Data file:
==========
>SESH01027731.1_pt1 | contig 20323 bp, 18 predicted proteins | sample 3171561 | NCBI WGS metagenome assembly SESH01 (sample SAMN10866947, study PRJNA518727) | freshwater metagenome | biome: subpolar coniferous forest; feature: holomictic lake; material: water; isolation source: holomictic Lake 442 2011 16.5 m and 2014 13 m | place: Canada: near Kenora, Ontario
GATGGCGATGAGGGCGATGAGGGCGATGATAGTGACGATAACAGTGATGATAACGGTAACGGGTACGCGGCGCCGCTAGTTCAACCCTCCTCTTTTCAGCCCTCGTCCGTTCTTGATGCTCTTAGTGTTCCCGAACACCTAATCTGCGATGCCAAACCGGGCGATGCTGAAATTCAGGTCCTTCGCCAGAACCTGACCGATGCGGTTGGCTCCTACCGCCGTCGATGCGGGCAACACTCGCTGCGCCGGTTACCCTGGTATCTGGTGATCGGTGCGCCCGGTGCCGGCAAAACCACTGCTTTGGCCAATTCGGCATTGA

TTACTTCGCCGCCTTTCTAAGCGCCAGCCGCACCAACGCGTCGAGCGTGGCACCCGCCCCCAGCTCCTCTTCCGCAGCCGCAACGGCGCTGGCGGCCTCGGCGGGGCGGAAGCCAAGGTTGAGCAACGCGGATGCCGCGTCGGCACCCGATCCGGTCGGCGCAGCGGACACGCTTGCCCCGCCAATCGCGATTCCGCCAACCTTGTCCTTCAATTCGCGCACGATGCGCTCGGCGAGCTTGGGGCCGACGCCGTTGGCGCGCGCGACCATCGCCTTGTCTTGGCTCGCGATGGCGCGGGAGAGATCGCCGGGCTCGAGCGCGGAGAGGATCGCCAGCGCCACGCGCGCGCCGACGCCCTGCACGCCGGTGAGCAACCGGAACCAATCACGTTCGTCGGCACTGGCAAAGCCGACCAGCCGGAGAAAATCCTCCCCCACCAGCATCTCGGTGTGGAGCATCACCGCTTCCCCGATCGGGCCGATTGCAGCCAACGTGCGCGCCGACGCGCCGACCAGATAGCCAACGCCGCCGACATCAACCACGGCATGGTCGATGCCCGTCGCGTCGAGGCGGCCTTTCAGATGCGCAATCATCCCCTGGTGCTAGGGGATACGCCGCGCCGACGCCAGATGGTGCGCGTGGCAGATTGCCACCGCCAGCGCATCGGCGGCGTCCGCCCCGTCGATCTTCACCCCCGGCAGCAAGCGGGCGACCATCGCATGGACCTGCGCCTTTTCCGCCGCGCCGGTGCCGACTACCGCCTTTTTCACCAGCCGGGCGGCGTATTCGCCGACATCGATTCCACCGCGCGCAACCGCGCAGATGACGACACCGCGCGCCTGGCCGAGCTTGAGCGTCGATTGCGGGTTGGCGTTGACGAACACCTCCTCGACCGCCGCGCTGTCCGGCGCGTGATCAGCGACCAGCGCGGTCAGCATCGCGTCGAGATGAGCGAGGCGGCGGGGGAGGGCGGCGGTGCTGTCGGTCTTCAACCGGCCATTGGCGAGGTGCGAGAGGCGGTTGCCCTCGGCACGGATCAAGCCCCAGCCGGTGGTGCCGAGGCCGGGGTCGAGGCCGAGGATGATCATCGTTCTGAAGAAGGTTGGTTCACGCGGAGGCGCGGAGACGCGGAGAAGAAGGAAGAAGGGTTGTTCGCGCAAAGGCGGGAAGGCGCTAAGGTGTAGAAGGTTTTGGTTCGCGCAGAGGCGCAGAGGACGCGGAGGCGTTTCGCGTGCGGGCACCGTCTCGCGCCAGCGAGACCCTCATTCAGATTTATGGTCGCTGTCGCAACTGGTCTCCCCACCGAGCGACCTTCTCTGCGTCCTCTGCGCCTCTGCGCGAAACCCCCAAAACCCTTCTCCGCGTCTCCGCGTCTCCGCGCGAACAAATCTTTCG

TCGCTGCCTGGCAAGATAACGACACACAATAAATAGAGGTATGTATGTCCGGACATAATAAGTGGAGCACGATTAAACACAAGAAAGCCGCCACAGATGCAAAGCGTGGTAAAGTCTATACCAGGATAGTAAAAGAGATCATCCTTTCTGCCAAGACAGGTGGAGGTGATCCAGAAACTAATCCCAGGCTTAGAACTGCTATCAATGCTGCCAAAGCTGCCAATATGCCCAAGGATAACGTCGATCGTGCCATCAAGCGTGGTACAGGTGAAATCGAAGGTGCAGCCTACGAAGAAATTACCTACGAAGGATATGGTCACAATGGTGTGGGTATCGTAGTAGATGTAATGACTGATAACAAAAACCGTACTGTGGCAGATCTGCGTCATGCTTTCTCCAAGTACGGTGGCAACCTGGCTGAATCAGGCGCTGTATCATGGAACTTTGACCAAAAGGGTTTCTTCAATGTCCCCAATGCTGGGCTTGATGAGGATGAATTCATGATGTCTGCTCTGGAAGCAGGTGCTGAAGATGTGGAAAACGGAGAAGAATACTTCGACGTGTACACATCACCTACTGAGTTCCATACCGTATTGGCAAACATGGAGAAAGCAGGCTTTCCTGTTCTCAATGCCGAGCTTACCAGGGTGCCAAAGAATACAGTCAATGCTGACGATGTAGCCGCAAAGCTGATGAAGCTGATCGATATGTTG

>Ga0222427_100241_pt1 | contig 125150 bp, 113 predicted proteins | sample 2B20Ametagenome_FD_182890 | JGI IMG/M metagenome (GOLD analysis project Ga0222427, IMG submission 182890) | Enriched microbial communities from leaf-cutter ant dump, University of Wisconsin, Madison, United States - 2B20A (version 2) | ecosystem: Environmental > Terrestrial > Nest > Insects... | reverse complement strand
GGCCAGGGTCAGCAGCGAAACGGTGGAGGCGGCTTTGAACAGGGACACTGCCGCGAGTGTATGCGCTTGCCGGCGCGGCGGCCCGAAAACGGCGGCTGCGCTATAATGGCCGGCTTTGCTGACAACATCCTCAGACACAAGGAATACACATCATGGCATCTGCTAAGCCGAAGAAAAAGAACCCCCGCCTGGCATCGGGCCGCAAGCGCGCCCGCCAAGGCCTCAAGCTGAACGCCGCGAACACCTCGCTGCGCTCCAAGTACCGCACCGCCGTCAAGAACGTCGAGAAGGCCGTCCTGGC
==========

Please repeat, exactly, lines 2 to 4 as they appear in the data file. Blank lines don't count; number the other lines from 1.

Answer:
GATGGCGATGAGGGCGATGAGGGCGATGATAGTGACGATAACAGTGATGATAACGGTAACGGGTACGCGGCGCCGCTAGTTCAACCCTCCTCTTTTCAGCCCTCGTCCGTTCTTGATGCTCTTAGTGTTCCCGAACACCTAATCTGCGATGCCAAACCGGGCGATGCTGAAATTCAGGTCCTTCGCCAGAACCTGACCGATGCGGTTGGCTCCTACCGCCGTCGATGCGGGCAACACTCGCTGCGCCGGTTACCCTGGTATCTGGTGATCGGTGCGCCCGGTGCCGGCAAAACCACTGCTTTGGCCAATTCGGCATTGA

TTACTTCGCCGCCTTTCTAAGCGCCAGCCGCACCAACGCGTCGAGCGTGGCACCCGCCCCCAGCTCCTCTTCCGCAGCCGCAACGGCGCTGGCGGCCTCGGCGGGGCGGAAGCCAAGGTTGAGCAACGCGGATGCCGCGTCGGCACCCGATCCGGTCGGCGCAGCGGACACGCTTGCCCCGCCAATCGCGATTCCGCCAACCTTGTCCTTCAATTCGCGCACGATGCGCTCGGCGAGCTTGGGGCCGACGCCGTTGGCGCGCGCGACCATCGCCTTGTCTTGGCTCGCGATGGCGCGGGAGAGATCGCCGGGCTCGAGCGCGGAGAGGATCGCCAGCGCCACGCGCGCGCCGACGCCCTGCACGCCGGTGAGCAACCGGAACCAATCACGTTCGTCGGCACTGGCAAAGCCGACCAGCCGGAGAAAATCCTCCCCCACCAGCATCTCGGTGTGGAGCATCACCGCTTCCCCGATCGGGCCGATTGCAGCCAACGTGCGCGCCGACGCGCCGACCAGATAGCCAACGCCGCCGACATCAACCACGGCATGGTCGATGCCCGTCGCGTCGAGGCGGCCTTTCAGATGCGCAATCATCCCCTGGTGCTAGGGGATACGCCGCGCCGACGCCAGATGGTGCGCGTGGCAGATTGCCACCGCCAGCGCATCGGCGGCGTCCGCCCCGTCGATCTTCACCCCCGGCAGCAAGCGGGCGACCATCGCATGGACCTGCGCCTTTTCCGCCGCGCCGGTGCCGACTACCGCCTTTTTCACCAGCCGGGCGGCGTATTCGCCGACATCGATTCCACCGCGCGCAACCGCGCAGATGACGACACCGCGCGCCTGGCCGAGCTTGAGCGTCGATTGCGGGTTGGCGTTGACGAACACCTCCTCGACCGCCGCGCTGTCCGGCGCGTGATCAGCGACCAGCGCGGTCAGCATCGCGTCGAGATGAGCGAGGCGGCGGGGGAGGGCGGCGGTGCTGTCGGTCTTCAACCGGCCATTGGCGAGGTGCGAGAGGCGGTTGCCCTCGGCACGGATCAAGCCCCAGCCGGTGGTGCCGAGGCCGGGGTCGAGGCCGAGGATGATCATCGTTCTGAAGAAGGTTGGTTCACGCGGAGGCGCGGAGACGCGGAGAAGAAGGAAGAAGGGTTGTTCGCGCAAAGGCGGGAAGGCGCTAAGGTGTAGAAGGTTTTGGTTCGCGCAGAGGCGCAGAGGACGCGGAGGCGTTTCGCGTGCGGGCACCGTCTCGCGCCAGCGAGACCCTCATTCAGATTTATGGTCGCTGTCGCAACTGGTCTCCCCACCGAGCGACCTTCTCTGCGTCCTCTGCGCCTCTGCGCGAAACCCCCAAAACCCTTCTCCGCGTCTCCGCGTCTCCGCGCGAACAAATCTTTCG

TCGCTGCCTGGCAAGATAACGACACACAATAAATAGAGGTATGTATGTCCGGACATAATAAGTGGAGCACGATTAAACACAAGAAAGCCGCCACAGATGCAAAGCGTGGTAAAGTCTATACCAGGATAGTAAAAGAGATCATCCTTTCTGCCAAGACAGGTGGAGGTGATCCAGAAACTAATCCCAGGCTTAGAACTGCTATCAATGCTGCCAAAGCTGCCAATATGCCCAAGGATAACGTCGATCGTGCCATCAAGCGTGGTACAGGTGAAATCGAAGGTGCAGCCTACGAAGAAATTACCTACGAAGGATATGGTCACAATGGTGTGGGTATCGTAGTAGATGTAATGACTGATAACAAAAACCGTACTGTGGCAGATCTGCGTCATGCTTTCTCCAAGTACGGTGGCAACCTGGCTGAATCAGGCGCTGTATCATGGAACTTTGACCAAAAGGGTTTCTTCAATGTCCCCAATGCTGGGCTTGATGAGGATGAATTCATGATGTCTGCTCTGGAAGCAGGTGCTGAAGATGTGGAAAACGGAGAAGAATACTTCGACGTGTACACATCACCTACTGAGTTCCATACCGTATTGGCAAACATGGAGAAAGCAGGCTTTCCTGTTCTCAATGCCGAGCTTACCAGGGTGCCAAAGAATACAGTCAATGCTGACGATGTAGCCGCAAAGCTGATGAAGCTGATCGATATGTTG